Tag Archives: Saudi Arabia

Pilgrim Carries ISIL Flag at Hajj Rituals on Arafat Plain

Pilgrim Carries ISIL Flag at Hajj Rituals on Arafat Plain

TEHRAN (FNA)- A pilgrim has carried the flag of the ISIL terrorist group on the Plain of Arafat in Saudi Arabia during the Hajj rituals, media reports said.

According to Iraq’s Alsumaria satellite TV network, social media, especially Twitter, Facebook and YouTube, posted photos on Saturday showing a pilgrim carrying the ISIL flag during the Hajj rites on Jabal ar-Rahmah mountain on the Plain of Arafat on Friday, press tv reported.

The Saudi television aired footage of the pilgrim with the ISIL flag for just a few seconds before it stopped broadcasting the video.

This comes as Saudi Arabia and its former intelligence chief Prince Bandar Bin Sultan have played a leading role in the formation of the ISIL terrorist group.

The ISIL controls large areas of Syria’s East and North. The group sent its militants into Iraq in June, seizing large parts of land straddling the border between Syria and Iraq.

The West and its regional allies, including Qatar, Saudi Arabia and Turkey, are reportedly giving financial and military support to the militants.

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A dark day for Fifa after claims of arms deals for World Cup votes

The shockwaves from the corruption scandal that brought down Sepp Blatter continue to reverberate, with claims in Germany that the 2006 World Cup vote was influenced by a shipment of rocket-propelled grenades and allegations in Egypt that a Fifa executive solicited bribes during the 2010 bidding race.

As seven Fifa officials continued to fight extradition to the US over claims they were involved in a “World Cup of fraud”, Blatter’s right-hand man Jérôme Valcke remained at the centre of speculation over what he knew about a $10m payment to the disgraced former Fifa vice-president Jack Warner.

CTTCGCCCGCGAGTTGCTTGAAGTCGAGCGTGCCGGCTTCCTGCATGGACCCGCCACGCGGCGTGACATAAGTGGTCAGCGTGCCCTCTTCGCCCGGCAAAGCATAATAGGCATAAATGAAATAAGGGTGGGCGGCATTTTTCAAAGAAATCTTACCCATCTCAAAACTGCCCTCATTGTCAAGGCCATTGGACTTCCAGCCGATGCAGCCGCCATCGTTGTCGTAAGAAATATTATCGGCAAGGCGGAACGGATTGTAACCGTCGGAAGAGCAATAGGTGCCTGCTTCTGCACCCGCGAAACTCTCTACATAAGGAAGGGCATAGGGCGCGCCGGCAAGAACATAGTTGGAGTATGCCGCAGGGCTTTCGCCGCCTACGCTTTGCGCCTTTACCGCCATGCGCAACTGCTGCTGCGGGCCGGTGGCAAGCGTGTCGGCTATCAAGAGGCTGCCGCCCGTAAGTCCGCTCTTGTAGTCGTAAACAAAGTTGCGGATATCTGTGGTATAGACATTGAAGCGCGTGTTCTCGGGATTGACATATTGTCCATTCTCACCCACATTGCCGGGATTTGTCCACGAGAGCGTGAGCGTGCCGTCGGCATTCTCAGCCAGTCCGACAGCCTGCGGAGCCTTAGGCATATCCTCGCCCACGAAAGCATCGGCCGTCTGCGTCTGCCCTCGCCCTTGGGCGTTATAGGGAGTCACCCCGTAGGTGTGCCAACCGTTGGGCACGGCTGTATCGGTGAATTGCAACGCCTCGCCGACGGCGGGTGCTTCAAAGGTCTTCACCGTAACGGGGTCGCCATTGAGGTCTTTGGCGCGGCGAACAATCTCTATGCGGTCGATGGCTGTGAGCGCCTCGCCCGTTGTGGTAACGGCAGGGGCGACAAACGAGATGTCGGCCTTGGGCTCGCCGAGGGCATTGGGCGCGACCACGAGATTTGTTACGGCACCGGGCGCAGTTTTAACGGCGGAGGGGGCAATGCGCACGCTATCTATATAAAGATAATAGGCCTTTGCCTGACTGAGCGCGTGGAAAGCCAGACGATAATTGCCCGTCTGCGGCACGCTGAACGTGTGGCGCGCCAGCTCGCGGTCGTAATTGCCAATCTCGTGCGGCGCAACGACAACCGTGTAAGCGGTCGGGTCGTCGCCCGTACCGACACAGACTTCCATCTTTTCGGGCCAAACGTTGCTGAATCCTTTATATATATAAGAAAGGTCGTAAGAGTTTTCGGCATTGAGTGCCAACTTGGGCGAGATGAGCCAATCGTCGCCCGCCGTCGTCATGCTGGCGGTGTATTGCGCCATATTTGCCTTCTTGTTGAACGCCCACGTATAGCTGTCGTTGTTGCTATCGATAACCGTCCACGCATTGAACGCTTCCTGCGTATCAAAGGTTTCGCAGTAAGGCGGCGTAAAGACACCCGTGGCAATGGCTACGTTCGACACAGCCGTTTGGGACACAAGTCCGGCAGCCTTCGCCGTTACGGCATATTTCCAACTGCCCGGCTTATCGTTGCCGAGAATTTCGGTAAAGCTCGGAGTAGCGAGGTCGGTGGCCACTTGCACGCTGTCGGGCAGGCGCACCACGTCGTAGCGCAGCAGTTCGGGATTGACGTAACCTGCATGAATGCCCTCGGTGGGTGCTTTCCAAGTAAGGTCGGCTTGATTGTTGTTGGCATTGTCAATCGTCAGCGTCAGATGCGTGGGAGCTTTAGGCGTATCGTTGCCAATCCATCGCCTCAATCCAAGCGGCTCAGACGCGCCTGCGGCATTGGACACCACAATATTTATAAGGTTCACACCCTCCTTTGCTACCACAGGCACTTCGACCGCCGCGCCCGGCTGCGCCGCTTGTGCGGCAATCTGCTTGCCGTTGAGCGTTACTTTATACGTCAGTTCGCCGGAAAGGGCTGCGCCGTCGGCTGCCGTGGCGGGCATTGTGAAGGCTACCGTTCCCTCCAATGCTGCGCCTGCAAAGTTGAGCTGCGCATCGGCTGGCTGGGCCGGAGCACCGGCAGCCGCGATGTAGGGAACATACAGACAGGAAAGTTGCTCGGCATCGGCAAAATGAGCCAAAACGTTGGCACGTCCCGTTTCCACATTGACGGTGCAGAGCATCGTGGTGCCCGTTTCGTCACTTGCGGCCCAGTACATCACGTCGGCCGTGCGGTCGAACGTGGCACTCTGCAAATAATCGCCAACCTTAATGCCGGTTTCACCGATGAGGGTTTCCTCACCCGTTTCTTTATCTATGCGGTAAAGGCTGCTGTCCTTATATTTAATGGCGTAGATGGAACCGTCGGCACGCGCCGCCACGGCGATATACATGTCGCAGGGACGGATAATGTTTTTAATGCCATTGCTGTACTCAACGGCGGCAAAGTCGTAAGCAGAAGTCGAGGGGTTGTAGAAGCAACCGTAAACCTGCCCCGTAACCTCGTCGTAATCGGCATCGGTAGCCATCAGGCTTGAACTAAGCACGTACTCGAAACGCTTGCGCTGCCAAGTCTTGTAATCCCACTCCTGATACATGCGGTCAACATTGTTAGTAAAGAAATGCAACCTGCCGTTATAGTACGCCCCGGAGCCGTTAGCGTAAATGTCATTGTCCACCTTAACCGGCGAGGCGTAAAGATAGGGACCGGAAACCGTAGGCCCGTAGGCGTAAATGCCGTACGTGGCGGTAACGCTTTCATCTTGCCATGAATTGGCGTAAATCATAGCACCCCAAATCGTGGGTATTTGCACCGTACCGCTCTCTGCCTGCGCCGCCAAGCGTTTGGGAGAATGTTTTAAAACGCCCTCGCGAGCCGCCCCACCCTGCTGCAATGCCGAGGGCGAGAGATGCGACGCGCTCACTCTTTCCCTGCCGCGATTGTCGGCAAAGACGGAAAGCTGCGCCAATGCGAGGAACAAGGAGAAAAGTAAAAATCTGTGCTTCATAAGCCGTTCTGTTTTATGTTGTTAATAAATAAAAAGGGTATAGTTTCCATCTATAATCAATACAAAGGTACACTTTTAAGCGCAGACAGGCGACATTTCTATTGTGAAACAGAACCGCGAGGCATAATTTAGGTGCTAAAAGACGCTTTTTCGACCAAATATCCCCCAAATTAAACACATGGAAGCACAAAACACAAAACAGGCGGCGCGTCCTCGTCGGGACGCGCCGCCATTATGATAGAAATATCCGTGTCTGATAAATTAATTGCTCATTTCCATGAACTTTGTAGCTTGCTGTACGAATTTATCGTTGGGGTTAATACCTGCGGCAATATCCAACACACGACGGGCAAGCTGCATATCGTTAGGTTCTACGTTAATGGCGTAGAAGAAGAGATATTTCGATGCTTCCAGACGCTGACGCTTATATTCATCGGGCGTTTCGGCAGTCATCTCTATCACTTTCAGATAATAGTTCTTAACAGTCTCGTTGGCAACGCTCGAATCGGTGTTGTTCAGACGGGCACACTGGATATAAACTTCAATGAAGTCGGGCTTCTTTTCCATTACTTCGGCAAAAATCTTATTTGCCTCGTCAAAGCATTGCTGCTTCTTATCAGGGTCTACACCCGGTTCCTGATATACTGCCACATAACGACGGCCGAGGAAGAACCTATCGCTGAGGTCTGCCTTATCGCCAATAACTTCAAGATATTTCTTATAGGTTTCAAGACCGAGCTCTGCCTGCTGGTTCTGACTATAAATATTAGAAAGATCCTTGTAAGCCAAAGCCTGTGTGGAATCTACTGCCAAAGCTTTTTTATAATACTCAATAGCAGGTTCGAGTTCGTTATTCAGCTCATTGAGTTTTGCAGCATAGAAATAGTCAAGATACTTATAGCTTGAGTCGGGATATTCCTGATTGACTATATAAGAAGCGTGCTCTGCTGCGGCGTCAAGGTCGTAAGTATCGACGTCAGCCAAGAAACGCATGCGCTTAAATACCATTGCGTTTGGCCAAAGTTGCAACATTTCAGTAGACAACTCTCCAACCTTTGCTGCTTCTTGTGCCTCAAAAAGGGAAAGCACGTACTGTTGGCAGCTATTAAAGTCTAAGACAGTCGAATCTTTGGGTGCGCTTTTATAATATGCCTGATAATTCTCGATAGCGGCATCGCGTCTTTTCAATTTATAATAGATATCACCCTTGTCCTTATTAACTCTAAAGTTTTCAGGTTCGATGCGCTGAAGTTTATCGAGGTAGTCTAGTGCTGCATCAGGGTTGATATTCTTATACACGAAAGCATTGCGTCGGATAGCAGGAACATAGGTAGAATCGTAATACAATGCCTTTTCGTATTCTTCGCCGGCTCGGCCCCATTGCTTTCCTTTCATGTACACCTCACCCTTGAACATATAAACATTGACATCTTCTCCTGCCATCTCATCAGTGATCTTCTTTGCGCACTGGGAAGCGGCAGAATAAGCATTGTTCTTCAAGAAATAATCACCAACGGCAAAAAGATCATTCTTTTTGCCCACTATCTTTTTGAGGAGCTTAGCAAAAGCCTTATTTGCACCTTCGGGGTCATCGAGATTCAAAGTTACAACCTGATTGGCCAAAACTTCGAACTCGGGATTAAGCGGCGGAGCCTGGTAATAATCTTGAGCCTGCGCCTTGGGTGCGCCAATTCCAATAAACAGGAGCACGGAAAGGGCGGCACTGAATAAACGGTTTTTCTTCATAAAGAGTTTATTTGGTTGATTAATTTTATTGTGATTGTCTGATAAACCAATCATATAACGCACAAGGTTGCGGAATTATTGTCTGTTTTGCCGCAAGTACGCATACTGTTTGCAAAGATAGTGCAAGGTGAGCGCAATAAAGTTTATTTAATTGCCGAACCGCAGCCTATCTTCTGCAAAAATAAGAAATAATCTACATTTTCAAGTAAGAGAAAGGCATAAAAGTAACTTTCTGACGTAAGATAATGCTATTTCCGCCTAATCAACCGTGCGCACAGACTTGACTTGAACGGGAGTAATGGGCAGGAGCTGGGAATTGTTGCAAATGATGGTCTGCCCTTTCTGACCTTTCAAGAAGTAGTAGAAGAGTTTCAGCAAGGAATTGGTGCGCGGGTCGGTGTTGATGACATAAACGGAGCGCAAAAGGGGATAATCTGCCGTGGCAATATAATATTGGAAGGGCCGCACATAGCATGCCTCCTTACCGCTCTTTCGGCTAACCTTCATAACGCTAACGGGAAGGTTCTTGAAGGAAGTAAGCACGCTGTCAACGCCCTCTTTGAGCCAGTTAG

And pressure on the Football Association of Ireland also grew amid the fallout from its admission that it agreed a secret €5m (£3.6m) payment after threatening legal action in the wake of Thierry Henry’s handball that led to the goal that ended their chances of qualifying for the 2010 World Cup.

The FAI chief executive, John Delaney, said the payment was agreed after he confronted Blatter about Henry’s role in Ireland’s World Cup play-off defeat. Fifa has claimed the payment was a loan towards the construction of a stadium that was later written off.

The Irish taoiseach, Enda Kenny, called on Delaney to provide more detail about the situation, after Delaney admitted receiving the payment in a radio interview on Thursday.

“This is quite extraordinary,” said Kenny.

“But I would say that any questions that need to be answered here in the interests of transparency and accountability … John Delaney should answer and will answer all of those questions, I’m quite sure.”

As it emerged that the Ireland players had no knowledge of the payment, amid calls for Delaney to explain why it was not revealed at the time, Kenny said he believed the FAI chief executive’s position remained “tenable”.

The FAI last night released a detailed statement and bank documents to prove it had acted properly, also arguing it had suffered reputational damage after Blatter made light of an earlier meeting at a press conference.

Elsewhere, the downfall of Blatter has sparked an avalanche of claims about major decisions taken by Fifa in recent years. The German newspaper

Die Zeit reported on Friday that the then chancellor Gerhard Shröder supplied arms to Saudi Arabia in return for support in Germany’s World Cup bid, in which it defeated South Africa 12-11 in the final round in controversial circumstances.

The claims alleged that the government lifted arms restrictions days before the vote in order to make the shipment and help swing Saudi Arabia’s vote to Germany.